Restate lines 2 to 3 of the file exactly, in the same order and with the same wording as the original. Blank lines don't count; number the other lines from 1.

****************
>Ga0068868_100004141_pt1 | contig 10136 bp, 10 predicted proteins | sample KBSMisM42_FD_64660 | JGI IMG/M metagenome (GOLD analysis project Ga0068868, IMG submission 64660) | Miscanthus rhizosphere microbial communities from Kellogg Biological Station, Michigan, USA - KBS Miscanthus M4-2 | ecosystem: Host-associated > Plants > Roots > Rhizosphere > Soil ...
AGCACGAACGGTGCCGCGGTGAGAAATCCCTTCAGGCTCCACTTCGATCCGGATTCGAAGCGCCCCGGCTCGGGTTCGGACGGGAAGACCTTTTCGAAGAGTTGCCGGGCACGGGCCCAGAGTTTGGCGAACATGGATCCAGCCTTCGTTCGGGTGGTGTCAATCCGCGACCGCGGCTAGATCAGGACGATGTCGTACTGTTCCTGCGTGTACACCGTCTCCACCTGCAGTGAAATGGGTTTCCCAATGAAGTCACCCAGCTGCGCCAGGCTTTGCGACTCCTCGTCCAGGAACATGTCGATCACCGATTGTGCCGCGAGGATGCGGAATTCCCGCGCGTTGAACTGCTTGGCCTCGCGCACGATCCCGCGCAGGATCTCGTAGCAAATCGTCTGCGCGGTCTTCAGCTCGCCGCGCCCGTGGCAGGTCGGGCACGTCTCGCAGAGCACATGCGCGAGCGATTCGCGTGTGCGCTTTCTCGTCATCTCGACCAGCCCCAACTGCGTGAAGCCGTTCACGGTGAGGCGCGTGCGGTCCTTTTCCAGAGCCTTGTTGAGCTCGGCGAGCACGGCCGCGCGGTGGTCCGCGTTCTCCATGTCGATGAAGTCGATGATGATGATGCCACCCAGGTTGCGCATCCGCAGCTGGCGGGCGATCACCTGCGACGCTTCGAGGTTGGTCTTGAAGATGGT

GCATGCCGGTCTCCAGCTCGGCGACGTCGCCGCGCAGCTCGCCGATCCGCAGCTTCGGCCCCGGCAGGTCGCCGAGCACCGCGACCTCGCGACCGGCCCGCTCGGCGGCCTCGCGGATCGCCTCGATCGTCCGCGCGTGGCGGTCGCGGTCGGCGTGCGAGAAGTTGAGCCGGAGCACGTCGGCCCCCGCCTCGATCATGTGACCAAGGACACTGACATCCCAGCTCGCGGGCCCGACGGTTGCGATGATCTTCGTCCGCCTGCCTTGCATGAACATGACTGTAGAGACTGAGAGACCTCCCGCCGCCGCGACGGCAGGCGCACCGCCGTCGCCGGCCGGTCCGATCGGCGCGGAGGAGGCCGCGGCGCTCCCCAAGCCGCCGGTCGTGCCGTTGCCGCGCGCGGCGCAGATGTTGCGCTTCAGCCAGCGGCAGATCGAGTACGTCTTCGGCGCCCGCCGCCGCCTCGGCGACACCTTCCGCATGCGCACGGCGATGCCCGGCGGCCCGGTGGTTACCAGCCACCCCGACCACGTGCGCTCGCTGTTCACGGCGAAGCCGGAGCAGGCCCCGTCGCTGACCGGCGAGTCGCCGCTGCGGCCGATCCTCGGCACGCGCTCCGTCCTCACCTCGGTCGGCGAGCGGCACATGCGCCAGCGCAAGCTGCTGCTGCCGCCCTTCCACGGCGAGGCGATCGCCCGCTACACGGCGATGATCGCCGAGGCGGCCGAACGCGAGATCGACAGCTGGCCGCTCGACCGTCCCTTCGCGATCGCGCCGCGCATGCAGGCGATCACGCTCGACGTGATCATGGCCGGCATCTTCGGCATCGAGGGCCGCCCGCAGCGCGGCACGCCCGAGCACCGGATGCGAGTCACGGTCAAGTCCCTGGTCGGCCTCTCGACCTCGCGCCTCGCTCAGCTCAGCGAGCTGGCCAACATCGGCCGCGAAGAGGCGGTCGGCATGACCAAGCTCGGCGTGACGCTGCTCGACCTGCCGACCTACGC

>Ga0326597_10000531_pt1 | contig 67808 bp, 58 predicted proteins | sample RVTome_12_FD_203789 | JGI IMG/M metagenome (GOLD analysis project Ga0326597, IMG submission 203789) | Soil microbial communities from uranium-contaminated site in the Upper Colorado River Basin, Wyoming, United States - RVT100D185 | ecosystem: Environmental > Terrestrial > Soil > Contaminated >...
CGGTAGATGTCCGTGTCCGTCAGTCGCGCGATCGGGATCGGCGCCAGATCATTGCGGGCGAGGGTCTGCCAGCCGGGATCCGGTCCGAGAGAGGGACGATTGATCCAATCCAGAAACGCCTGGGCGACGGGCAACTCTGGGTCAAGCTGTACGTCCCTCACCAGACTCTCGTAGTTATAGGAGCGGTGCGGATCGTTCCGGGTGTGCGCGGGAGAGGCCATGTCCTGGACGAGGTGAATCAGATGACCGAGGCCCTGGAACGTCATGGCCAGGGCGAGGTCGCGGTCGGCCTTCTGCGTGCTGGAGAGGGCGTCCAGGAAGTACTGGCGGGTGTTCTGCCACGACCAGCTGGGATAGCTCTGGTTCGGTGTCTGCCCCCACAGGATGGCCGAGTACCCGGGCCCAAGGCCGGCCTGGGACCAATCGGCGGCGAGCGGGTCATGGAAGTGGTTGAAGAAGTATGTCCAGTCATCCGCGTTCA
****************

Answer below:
AGCACGAACGGTGCCGCGGTGAGAAATCCCTTCAGGCTCCACTTCGATCCGGATTCGAAGCGCCCCGGCTCGGGTTCGGACGGGAAGACCTTTTCGAAGAGTTGCCGGGCACGGGCCCAGAGTTTGGCGAACATGGATCCAGCCTTCGTTCGGGTGGTGTCAATCCGCGACCGCGGCTAGATCAGGACGATGTCGTACTGTTCCTGCGTGTACACCGTCTCCACCTGCAGTGAAATGGGTTTCCCAATGAAGTCACCCAGCTGCGCCAGGCTTTGCGACTCCTCGTCCAGGAACATGTCGATCACCGATTGTGCCGCGAGGATGCGGAATTCCCGCGCGTTGAACTGCTTGGCCTCGCGCACGATCCCGCGCAGGATCTCGTAGCAAATCGTCTGCGCGGTCTTCAGCTCGCCGCGCCCGTGGCAGGTCGGGCACGTCTCGCAGAGCACATGCGCGAGCGATTCGCGTGTGCGCTTTCTCGTCATCTCGACCAGCCCCAACTGCGTGAAGCCGTTCACGGTGAGGCGCGTGCGGTCCTTTTCCAGAGCCTTGTTGAGCTCGGCGAGCACGGCCGCGCGGTGGTCCGCGTTCTCCATGTCGATGAAGTCGATGATGATGATGCCACCCAGGTTGCGCATCCGCAGCTGGCGGGCGATCACCTGCGACGCTTCGAGGTTGGTCTTGAAGATGGT

GCATGCCGGTCTCCAGCTCGGCGACGTCGCCGCGCAGCTCGCCGATCCGCAGCTTCGGCCCCGGCAGGTCGCCGAGCACCGCGACCTCGCGACCGGCCCGCTCGGCGGCCTCGCGGATCGCCTCGATCGTCCGCGCGTGGCGGTCGCGGTCGGCGTGCGAGAAGTTGAGCCGGAGCACGTCGGCCCCCGCCTCGATCATGTGACCAAGGACACTGACATCCCAGCTCGCGGGCCCGACGGTTGCGATGATCTTCGTCCGCCTGCCTTGCATGAACATGACTGTAGAGACTGAGAGACCTCCCGCCGCCGCGACGGCAGGCGCACCGCCGTCGCCGGCCGGTCCGATCGGCGCGGAGGAGGCCGCGGCGCTCCCCAAGCCGCCGGTCGTGCCGTTGCCGCGCGCGGCGCAGATGTTGCGCTTCAGCCAGCGGCAGATCGAGTACGTCTTCGGCGCCCGCCGCCGCCTCGGCGACACCTTCCGCATGCGCACGGCGATGCCCGGCGGCCCGGTGGTTACCAGCCACCCCGACCACGTGCGCTCGCTGTTCACGGCGAAGCCGGAGCAGGCCCCGTCGCTGACCGGCGAGTCGCCGCTGCGGCCGATCCTCGGCACGCGCTCCGTCCTCACCTCGGTCGGCGAGCGGCACATGCGCCAGCGCAAGCTGCTGCTGCCGCCCTTCCACGGCGAGGCGATCGCCCGCTACACGGCGATGATCGCCGAGGCGGCCGAACGCGAGATCGACAGCTGGCCGCTCGACCGTCCCTTCGCGATCGCGCCGCGCATGCAGGCGATCACGCTCGACGTGATCATGGCCGGCATCTTCGGCATCGAGGGCCGCCCGCAGCGCGGCACGCCCGAGCACCGGATGCGAGTCACGGTCAAGTCCCTGGTCGGCCTCTCGACCTCGCGCCTCGCTCAGCTCAGCGAGCTGGCCAACATCGGCCGCGAAGAGGCGGTCGGCATGACCAAGCTCGGCGTGACGCTGCTCGACCTGCCGACCTACGC